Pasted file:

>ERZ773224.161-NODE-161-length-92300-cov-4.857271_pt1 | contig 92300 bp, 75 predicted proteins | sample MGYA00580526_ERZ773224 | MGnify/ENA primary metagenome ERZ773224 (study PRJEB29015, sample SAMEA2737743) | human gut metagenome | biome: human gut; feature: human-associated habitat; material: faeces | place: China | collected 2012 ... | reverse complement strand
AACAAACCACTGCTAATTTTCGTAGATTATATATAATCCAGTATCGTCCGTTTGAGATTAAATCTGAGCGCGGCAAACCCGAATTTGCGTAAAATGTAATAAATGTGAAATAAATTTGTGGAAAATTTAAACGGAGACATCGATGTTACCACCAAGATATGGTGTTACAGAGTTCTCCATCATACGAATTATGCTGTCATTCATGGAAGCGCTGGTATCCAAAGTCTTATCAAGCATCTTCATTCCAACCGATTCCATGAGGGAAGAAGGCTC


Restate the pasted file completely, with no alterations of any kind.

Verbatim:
>ERZ773224.161-NODE-161-length-92300-cov-4.857271_pt1 | contig 92300 bp, 75 predicted proteins | sample MGYA00580526_ERZ773224 | MGnify/ENA primary metagenome ERZ773224 (study PRJEB29015, sample SAMEA2737743) | human gut metagenome | biome: human gut; feature: human-associated habitat; material: faeces | place: China | collected 2012 ... | reverse complement strand
AACAAACCACTGCTAATTTTCGTAGATTATATATAATCCAGTATCGTCCGTTTGAGATTAAATCTGAGCGCGGCAAACCCGAATTTGCGTAAAATGTAATAAATGTGAAATAAATTTGTGGAAAATTTAAACGGAGACATCGATGTTACCACCAAGATATGGTGTTACAGAGTTCTCCATCATACGAATTATGCTGTCATTCATGGAAGCGCTGGTATCCAAAGTCTTATCAAGCATCTTCATTCCAACCGATTCCATGAGGGAAGAAGGCTC